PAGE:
Ok, so I know it probably seems like I’ve fallen off the face of the earth for a while, but I’m back and, as always, I’ve got a writing project on hand.
If you’ve been following my blog, you know that at the beginning of this month I officially finished the first draft of Prism World, and I must say I’m quite proud of it. Originally, I thought that maybe I would try getting this one professionally published, but on second thought I decided I’d go ahead and stick with self-publishing. As such, most of my writing time will be spent cleaning up Prism World and continuing to work on the rewrite of the Star Trilogy. However, anyone who knows me knows that I can’t go a day without working on a new writing project on the side, so while I’m cleaning up my previous works, I thought I’d also introduce you my newest project.
Introducing Black Widow, the first part of a two-book story following the experiences of Prince Soren as he fights against the secret society that has its eyes set upon his life, his family, and his throne…a society known only as The Silencers.
To introduce you to the story and a few of the main characters, I thought I’d post the first chapter here on my blog. I’ll probably post the second chapter a little later once I get it typed up. And, as always, feedback is greatly appreciated.
The smoke of burning incense hung in a heavy haze in the hall of the royal mausoleum as a large group of people knelt before the body of a woman clad in white. The intoxicating fumes of the incense nearly made Prince Soren’s head spin and he stifled a cough as it burned his throat.
It hardly seemed possible, really. First his father in the war with Bardonia, now, mysteriously, his grandmother in the halls of the Pellagrian palace. Was there no end to the tears he would have to shed?
As the sound of the priest’s monotonous voice droned down the granite, tomb-lined halls of the royal mausoleum, Soren turned his attention to the environment around him. The platform on which his grandmother’s body lay was something of a semi-circular dais, decorated with pottery, flowers, and incense. Behind him lay the old tombs, the final resting place of some of his most ancient ancestors, and beyond them the doors to the outside world.
To his left and right there were ornate archways leading deeper into the mausoleum, and all around him the walls were covered with carved pictures, finely-woven tapestries, and flickering torches. For all its beauty, though, it was not a place Soren enjoyed being. No, on the contrary, it was a place he had frequented far too many times in the past few weeks.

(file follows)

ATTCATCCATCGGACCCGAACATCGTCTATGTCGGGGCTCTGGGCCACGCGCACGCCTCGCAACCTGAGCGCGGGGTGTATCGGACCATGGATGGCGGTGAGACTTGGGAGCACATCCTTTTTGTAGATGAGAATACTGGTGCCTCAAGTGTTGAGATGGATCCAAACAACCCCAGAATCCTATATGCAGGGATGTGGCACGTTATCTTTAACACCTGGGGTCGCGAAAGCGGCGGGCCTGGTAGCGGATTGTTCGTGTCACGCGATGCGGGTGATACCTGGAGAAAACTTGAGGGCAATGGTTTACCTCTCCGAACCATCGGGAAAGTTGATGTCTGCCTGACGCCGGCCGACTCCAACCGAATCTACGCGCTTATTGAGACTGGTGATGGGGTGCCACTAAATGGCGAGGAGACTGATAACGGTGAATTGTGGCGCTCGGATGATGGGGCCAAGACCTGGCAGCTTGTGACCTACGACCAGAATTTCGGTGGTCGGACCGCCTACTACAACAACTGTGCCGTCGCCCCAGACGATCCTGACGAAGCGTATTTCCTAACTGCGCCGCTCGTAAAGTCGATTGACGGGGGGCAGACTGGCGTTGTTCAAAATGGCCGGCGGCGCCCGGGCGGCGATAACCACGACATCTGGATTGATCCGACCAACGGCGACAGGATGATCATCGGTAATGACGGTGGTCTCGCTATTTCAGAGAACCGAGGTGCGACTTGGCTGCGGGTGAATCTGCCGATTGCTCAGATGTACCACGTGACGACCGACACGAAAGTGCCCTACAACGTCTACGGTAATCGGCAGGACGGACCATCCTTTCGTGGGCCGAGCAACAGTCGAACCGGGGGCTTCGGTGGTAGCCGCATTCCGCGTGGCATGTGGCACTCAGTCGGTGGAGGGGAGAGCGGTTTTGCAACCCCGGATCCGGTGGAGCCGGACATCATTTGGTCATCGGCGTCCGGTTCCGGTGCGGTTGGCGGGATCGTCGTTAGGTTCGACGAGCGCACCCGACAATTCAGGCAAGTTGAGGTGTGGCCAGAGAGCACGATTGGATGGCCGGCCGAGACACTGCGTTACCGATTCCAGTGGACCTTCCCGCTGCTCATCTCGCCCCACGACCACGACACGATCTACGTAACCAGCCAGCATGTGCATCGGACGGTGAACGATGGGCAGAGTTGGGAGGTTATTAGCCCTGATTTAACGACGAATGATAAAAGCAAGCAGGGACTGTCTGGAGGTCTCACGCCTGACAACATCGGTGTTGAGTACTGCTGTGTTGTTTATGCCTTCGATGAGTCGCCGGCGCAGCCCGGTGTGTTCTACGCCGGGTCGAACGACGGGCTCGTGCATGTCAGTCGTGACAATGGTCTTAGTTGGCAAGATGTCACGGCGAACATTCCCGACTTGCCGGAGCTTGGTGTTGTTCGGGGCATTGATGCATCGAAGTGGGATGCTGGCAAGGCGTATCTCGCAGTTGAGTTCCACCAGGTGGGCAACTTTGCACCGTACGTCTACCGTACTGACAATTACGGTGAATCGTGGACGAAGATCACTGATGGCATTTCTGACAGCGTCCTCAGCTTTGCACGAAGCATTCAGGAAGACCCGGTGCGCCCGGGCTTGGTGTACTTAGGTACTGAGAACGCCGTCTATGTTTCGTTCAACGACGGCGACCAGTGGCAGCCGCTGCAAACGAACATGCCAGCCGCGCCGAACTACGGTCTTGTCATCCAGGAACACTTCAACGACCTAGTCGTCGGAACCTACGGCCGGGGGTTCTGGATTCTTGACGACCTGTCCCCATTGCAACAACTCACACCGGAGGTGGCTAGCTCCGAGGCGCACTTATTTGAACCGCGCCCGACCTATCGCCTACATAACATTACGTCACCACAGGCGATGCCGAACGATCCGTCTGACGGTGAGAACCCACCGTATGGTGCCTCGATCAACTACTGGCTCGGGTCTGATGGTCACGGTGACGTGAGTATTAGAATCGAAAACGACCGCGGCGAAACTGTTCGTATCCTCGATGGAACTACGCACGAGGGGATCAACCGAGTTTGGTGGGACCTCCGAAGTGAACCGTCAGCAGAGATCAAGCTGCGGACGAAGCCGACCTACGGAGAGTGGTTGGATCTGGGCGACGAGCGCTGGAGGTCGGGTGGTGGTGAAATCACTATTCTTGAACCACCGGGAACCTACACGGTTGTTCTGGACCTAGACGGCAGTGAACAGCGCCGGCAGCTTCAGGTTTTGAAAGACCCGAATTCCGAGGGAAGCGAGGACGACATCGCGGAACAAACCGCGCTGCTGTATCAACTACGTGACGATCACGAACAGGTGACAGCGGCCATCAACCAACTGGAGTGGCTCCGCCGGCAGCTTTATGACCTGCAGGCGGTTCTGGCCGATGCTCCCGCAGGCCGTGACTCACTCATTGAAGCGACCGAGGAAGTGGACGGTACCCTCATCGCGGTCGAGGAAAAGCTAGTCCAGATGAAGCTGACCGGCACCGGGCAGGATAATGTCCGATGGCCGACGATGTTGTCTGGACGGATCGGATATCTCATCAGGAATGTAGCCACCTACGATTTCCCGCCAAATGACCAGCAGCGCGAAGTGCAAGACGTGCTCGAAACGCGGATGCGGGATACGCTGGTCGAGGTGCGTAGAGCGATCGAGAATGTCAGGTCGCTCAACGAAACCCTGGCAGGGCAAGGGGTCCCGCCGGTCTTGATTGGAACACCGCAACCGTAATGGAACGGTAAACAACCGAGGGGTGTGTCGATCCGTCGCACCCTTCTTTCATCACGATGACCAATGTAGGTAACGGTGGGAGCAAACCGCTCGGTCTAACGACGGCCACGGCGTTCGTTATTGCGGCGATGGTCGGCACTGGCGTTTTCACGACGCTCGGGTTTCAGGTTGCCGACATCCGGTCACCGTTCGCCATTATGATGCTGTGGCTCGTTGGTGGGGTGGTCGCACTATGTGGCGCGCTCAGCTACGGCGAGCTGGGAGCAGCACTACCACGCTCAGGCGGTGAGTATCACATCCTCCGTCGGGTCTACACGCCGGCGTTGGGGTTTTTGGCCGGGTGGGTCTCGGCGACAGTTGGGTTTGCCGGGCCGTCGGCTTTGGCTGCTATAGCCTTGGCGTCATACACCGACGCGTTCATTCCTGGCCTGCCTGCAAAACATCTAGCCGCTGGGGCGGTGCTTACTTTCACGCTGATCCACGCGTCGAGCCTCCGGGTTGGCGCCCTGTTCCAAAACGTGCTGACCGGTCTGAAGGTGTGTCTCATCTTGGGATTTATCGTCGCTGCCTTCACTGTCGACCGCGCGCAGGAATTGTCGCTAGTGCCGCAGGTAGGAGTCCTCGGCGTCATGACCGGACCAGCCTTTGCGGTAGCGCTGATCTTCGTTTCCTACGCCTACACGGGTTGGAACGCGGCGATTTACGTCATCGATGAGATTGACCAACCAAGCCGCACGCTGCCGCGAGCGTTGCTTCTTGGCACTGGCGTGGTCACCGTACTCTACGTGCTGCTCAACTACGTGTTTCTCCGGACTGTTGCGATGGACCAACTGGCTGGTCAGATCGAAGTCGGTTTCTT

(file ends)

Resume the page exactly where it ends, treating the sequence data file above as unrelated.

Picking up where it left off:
The prince lifted his head at the sound of the ancient words used to commit the deceased to their final resting place. The other people around him lifted their heads, then four burly guards lifted the stretcher on which the body lay and, bearing it on their shoulders, set off through one of the archways and into the depths of the mausoleum. Once this was done, Soren pushed himself to his feet, waiting only for his grandfather to stand before he did so.
Just then he felt a gentle touch at his elbow, and the prince turned to look into a pair of swollen teal eyes. The person who had touched him was a girl of about 14, her long, dark brown hair cascading in waves down her back, her pale face streaked with tears.
“Elise,” Soren whispered, gently touching the girl’s hand and glancing around, “keep control of your tears, little kitten. Grandfather may get angry if we interrupt the ceremony.”
“I know, brother,” the girl replied softly, her voice choked with tears. She leaned her head against the young man’s shoulder, and her grip on his arm tightened slightly. “I’m trying.”
A sigh escaped Soren’s lips, and he didn’t lift his hand from hers until they came to the tomb in which their grandmother had been placed.
Quietly the pair each took their turn dipping a brush into a bowl of scented oil and painting it across the door to the little compartment in which their grandmother’s body lay. Then Soren turned, leading his sister out of the mausoleum as quickly as he dared. He could not be happier than to leave the stench of death behind him.
As Soren and Elise stepped out through the mausoleum’s ornate entry, the bright rays of the afternoon sun fell into their eyes. It was a warm, cheering presence and a welcome relief from the gloom they had just left behind. Soren was only barely beginning to feel his heart lighten, however, when Elise turned, burying her face in his chest and beginning to sob bitterly.